Interview: Talking Underground And Mainstream Rap with Antix (@globalantix )

Antix is a Lon­don based hip hop artist with a unique style, his sound is a reviv­al of what has been lost in main­stream Hip-Hop for some time. His music proudly addresses chal­len­ging social issues and draws from everything from golden-era hip hop acts such as Nas and Wu Tang to World Music and Clas­sic­al instru­ments. Shun­ning the bravado and mater­i­al­ism of so many of his con­tem­por­ar­ies, Antix is a man with a mes­sage.

I Am Hip-Hop report­er Jonh Glynn catches up with Antix to talk about his career and his views on USA/UK main­stream and under­ground rap.

Q. Your new single, Smile, was released on May 5th, what was the motiv­a­tion behind the track?

Any­one who makes music and is try­ing to forge a path in this industry knows what it can be like. It is a road full of rejec­tion, deceit and des­pair. You are ignored,swindled and belittled con­stantly. You put your heart and soul into mak­ing music only for someone to listen to 4 seconds into the intro and say ”not my thing”. All this is not unique to just me… it hap­pens to every­one. ‘Smile’ is an ode to those exper­i­ences. It is a song for every per­son going through the same thing. Look all those people in the eyes and just… smile.

Q. How would you com­pare the Lon­don rap scene with that of the US, primar­ily the East and West coasts?

The UK is an excit­ing place for music in gen­er­al. Good US hip hop lives under­ground. The good major­ity of the rest of it is total crap. The UK main­stream hip hop scene is more grime based, with an influ­ence of elec­tron­ic. I think there are great artists on both sides of the ocean; we just need to give them a chance to breathe.

Q. You have been described as a sort of old-skool hip-hop reviv­al artist, why do you think this is?

I think this is because the music is con­tent-based first and fore­most. A lot of cur­rent com­mer­cially suc­cess­ful music is trend or pro­duc­tion based. I think back in the day people had some­thing to say and weren’t afraid to put them­selves on the line to do so. I fall into that cat­egory.

Q. Besides the UK, you grew up in Jordan, France & the US, how has this cul­tur­al immer­sion helped shape your music­al per­spect­ive?

The UK shaped me as a per­son… I was born here and spent most of my form­at­ive years here. My travels to oth­er coun­tries were amaz­ing and inform­at­ive for so many reas­ons. I took from those times a sense of per­spect­ive and under­stand­ing. Being around people who are dif­fer­ent from you makes you real­ise how much we are all just part of the same struggle, and how much we need to work to help each oth­er out. Music­ally, the influ­ence is end­less. I grew up on Aznavour, Piaf, count­less Arab­ic sing­ers and every single type of west­ern music you can ima­gine. I try to take little ele­ments of all of these and inject them into what I do now.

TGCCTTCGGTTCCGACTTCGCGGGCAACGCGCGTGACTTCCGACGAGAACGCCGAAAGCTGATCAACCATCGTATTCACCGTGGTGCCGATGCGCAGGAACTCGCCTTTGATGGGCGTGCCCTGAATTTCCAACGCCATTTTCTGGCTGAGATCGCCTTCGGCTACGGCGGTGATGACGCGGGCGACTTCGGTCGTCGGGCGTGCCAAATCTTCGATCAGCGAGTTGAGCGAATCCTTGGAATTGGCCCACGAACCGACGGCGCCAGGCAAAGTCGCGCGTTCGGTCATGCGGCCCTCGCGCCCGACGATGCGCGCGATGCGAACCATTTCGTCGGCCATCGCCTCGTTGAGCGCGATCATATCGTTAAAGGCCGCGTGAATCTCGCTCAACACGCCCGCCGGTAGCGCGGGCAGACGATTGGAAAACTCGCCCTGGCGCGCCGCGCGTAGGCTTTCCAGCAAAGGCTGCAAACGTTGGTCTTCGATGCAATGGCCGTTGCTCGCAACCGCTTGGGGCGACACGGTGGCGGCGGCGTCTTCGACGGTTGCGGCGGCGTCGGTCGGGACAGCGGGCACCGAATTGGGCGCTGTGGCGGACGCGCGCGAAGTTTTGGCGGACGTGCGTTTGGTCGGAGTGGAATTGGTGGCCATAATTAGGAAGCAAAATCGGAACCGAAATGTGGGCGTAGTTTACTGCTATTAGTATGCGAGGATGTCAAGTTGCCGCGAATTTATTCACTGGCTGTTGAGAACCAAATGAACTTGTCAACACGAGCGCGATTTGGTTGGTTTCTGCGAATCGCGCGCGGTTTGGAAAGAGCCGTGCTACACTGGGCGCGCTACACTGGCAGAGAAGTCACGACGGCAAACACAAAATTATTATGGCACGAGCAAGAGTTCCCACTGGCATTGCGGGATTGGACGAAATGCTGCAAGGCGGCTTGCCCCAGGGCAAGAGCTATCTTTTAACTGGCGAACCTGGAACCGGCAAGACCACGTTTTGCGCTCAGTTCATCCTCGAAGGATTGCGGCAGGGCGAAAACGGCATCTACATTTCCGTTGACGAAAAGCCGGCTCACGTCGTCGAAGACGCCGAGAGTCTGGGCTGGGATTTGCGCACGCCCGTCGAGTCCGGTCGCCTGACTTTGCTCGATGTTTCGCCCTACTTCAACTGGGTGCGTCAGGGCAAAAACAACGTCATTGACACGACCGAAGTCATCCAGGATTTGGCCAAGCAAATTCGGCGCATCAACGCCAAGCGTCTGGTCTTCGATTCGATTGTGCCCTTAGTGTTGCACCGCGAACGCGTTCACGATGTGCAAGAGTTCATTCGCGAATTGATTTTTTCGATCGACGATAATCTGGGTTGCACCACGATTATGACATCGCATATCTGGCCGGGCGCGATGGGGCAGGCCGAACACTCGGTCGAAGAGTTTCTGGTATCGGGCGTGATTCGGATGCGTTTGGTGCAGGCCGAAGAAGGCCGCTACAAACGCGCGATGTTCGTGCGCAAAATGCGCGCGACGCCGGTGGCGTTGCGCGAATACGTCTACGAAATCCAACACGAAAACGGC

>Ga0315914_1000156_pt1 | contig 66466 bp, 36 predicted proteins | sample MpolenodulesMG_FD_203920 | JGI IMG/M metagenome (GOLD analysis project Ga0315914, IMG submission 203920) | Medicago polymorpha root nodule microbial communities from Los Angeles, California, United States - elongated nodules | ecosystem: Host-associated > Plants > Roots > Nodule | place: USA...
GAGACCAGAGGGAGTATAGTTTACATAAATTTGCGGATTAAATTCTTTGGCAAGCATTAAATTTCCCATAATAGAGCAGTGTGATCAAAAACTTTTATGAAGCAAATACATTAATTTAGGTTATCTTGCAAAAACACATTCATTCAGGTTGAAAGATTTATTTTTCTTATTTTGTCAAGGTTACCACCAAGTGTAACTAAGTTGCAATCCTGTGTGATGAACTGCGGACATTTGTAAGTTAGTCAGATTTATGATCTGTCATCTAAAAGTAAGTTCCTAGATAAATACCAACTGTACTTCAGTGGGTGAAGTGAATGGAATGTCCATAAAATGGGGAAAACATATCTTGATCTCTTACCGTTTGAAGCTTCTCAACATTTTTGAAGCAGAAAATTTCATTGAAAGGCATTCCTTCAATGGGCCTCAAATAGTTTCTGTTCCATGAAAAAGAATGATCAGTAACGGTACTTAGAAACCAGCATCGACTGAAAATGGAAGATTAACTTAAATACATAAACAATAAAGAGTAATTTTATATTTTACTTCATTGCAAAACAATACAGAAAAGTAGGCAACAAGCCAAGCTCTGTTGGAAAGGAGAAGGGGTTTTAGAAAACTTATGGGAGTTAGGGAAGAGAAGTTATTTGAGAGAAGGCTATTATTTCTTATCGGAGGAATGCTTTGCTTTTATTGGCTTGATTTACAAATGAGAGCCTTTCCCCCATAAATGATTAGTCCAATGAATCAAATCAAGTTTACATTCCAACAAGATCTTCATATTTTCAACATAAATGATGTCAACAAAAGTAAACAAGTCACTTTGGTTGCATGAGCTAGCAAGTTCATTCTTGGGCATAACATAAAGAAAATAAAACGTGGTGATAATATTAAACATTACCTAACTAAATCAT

Q. Your track ‘Hands Up’ made quite an impres­sion in the US, is this the track you are most proud of?

Truth be told, the pop­ular­ity of ‘Hands Up’ came way out of left field. I had no idea that people were listen­ing to it until someone told me about it. People seem to really identi­fy with the lyr­i­cism of it, and I guess that’s what this is all about. I am proud of every song I make, but the ulti­mate aim is to con­nect with the fans. Any track that does that makes me proud.

Q. Through­out your career, what rap artists have influenced/inspired you?

The influ­ence of artists shifts and changes with time. When I was young­er, I hung on every word of 2Pac, Eminem, and Out­kast. Now I tend to admire musi­cian­ship more than any­thing else. I have a firm grasp on my own lyr­i­cism now and I don’t look to oth­ers for inspir­a­tion for that. I do, how­ever, find myself hov­er­ing towards amaz­ing vocal­ists, cel­lists, sax­o­phon­ists etc. I am look­ing for people who can bring their pas­sion into my songs through their instru­ment.

Q. Lastly, if you could col­lab­or­ate with one artist, dead or alive, who would it

Ray Lamontagne. Man has the best voice ever.

Antix i am hip hop magazine

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Rishma Dhaliwal

Rishma Dhaliwal

Edit­or / PR Con­sult­ant at No Bounds
Rishma Dhali­w­al has extens­ive exper­i­ence study­ing and work­ing in the music and media industry. Hav­ing writ­ten a thes­is on how Hip Hop acts as a social move­ment, she has spent years research­ing and con­nect­ing with artists who use the art form as a tool for bring­ing a voice to the voice­less. Cur­rently work­ing in TV, Rishma brings her PR and media know­ledge to I am Hip Hop and oth­er pro­jects by No Bounds.

About Rishma Dhaliwal

Rishma Dhaliwal
Rishma Dhaliwal has extensive experience studying and working in the music and media industry. Having written a thesis on how Hip Hop acts as a social movement, she has spent years researching and connecting with artists who use the art form as a tool for bringing a voice to the voiceless. Currently working in TV, Rishma brings her PR and media knowledge to I am Hip Hop and other projects by No Bounds.

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